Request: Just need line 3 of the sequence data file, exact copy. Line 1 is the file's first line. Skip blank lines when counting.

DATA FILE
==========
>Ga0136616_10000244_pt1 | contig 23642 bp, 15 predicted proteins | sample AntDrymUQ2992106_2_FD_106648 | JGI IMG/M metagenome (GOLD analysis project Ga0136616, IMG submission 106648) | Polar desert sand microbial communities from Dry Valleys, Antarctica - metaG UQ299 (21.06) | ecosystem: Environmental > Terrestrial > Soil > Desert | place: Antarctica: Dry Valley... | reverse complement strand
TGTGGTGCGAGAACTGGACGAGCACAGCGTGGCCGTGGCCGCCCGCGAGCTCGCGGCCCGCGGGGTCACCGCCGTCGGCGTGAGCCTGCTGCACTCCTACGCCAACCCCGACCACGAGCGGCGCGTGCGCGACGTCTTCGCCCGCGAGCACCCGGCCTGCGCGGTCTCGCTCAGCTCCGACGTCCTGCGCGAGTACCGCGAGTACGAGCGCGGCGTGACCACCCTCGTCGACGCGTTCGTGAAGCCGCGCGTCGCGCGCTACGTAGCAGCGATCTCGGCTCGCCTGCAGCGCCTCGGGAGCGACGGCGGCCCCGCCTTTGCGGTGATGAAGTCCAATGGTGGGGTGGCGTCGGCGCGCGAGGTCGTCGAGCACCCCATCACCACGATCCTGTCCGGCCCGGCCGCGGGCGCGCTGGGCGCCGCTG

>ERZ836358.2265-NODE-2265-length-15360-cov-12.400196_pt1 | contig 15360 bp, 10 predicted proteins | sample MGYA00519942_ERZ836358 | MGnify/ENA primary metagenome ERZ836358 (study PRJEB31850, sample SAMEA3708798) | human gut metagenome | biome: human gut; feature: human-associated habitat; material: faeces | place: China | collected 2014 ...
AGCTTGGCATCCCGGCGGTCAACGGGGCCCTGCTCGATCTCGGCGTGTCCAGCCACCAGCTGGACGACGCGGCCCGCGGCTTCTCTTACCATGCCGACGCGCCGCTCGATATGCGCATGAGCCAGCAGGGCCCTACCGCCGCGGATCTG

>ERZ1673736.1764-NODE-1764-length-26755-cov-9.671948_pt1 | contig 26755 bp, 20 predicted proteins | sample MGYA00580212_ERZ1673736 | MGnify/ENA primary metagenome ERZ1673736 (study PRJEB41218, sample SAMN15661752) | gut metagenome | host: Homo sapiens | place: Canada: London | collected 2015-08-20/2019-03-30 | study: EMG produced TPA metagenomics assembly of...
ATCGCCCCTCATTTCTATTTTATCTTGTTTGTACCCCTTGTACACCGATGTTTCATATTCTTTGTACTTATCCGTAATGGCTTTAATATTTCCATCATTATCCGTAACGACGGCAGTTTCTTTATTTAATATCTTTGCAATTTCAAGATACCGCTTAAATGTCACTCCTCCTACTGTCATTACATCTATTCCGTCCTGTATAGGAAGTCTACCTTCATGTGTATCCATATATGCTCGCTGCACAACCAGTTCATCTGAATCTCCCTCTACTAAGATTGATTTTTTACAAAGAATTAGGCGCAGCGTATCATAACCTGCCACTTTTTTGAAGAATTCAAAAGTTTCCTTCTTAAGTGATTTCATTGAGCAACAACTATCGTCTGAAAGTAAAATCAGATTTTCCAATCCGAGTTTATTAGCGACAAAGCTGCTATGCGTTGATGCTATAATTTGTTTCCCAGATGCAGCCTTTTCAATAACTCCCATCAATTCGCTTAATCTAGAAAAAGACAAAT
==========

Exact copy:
>ERZ836358.2265-NODE-2265-length-15360-cov-12.400196_pt1 | contig 15360 bp, 10 predicted proteins | sample MGYA00519942_ERZ836358 | MGnify/ENA primary metagenome ERZ836358 (study PRJEB31850, sample SAMEA3708798) | human gut metagenome | biome: human gut; feature: human-associated habitat; material: faeces | place: China | collected 2014 ...